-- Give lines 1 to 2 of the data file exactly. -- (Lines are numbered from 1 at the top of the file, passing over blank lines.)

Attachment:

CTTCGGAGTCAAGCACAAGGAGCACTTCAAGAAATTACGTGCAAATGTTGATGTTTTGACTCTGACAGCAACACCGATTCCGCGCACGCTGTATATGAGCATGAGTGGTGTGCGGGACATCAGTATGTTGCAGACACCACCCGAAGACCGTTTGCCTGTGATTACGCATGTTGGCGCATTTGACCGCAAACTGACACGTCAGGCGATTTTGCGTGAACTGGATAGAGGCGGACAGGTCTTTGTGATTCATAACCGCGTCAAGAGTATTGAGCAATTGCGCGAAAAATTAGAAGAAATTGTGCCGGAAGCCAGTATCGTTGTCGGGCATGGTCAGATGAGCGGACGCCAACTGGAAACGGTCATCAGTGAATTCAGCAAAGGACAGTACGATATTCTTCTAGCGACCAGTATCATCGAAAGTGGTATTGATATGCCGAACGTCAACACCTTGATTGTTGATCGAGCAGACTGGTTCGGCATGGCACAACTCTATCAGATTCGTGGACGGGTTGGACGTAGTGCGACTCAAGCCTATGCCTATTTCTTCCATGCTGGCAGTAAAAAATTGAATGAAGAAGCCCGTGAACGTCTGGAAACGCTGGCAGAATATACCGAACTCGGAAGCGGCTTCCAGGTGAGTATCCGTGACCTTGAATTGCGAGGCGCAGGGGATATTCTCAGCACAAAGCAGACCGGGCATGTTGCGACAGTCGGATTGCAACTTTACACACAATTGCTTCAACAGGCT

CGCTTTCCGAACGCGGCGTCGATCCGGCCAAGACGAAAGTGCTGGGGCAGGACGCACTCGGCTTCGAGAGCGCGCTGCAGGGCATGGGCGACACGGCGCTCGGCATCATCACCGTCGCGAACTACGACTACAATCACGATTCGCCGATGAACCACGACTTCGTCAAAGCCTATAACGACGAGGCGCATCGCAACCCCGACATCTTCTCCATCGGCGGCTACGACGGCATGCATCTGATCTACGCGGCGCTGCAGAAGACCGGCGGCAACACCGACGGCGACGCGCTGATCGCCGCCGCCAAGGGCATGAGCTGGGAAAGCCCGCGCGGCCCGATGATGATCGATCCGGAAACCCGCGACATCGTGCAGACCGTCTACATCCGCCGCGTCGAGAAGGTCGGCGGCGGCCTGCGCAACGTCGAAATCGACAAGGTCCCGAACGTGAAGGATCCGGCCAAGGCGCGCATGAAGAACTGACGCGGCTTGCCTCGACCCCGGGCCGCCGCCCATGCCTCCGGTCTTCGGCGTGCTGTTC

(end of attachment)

CTTCGGAGTCAAGCACAAGGAGCACTTCAAGAAATTACGTGCAAATGTTGATGTTTTGACTCTGACAGCAACACCGATTCCGCGCACGCTGTATATGAGCATGAGTGGTGTGCGGGACATCAGTATGTTGCAGACACCACCCGAAGACCGTTTGCCTGTGATTACGCATGTTGGCGCATTTGACCGCAAACTGACACGTCAGGCGATTTTGCGTGAACTGGATAGAGGCGGACAGGTCTTTGTGATTCATAACCGCGTCAAGAGTATTGAGCAATTGCGCGAAAAATTAGAAGAAATTGTGCCGGAAGCCAGTATCGTTGTCGGGCATGGTCAGATGAGCGGACGCCAACTGGAAACGGTCATCAGTGAATTCAGCAAAGGACAGTACGATATTCTTCTAGCGACCAGTATCATCGAAAGTGGTATTGATATGCCGAACGTCAACACCTTGATTGTTGATCGAGCAGACTGGTTCGGCATGGCACAACTCTATCAGATTCGTGGACGGGTTGGACGTAGTGCGACTCAAGCCTATGCCTATTTCTTCCATGCTGGCAGTAAAAAATTGAATGAAGAAGCCCGTGAACGTCTGGAAACGCTGGCAGAATATACCGAACTCGGAAGCGGCTTCCAGGTGAGTATCCGTGACCTTGAATTGCGAGGCGCAGGGGATATTCTCAGCACAAAGCAGACCGGGCATGTTGCGACAGTCGGATTGCAACTTTACACACAATTGCTTCAACAGGCT

CGCTTTCCGAACGCGGCGTCGATCCGGCCAAGACGAAAGTGCTGGGGCAGGACGCACTCGGCTTCGAGAGCGCGCTGCAGGGCATGGGCGACACGGCGCTCGGCATCATCACCGTCGCGAACTACGACTACAATCACGATTCGCCGATGAACCACGACTTCGTCAAAGCCTATAACGACGAGGCGCATCGCAACCCCGACATCTTCTCCATCGGCGGCTACGACGGCATGCATCTGATCTACGCGGCGCTGCAGAAGACCGGCGGCAACACCGACGGCGACGCGCTGATCGCCGCCGCCAAGGGCATGAGCTGGGAAAGCCCGCGCGGCCCGATGATGATCGATCCGGAAACCCGCGACATCGTGCAGACCGTCTACATCCGCCGCGTCGAGAAGGTCGGCGGCGGCCTGCGCAACGTCGAAATCGACAAGGTCCCGAACGTGAAGGATCCGGCCAAGGCGCGCATGAAGAACTGACGCGGCTTGCCTCGACCCCGGGCCGCCGCCCATGCCTCCGGTCTTCGGCGTGCTGTTC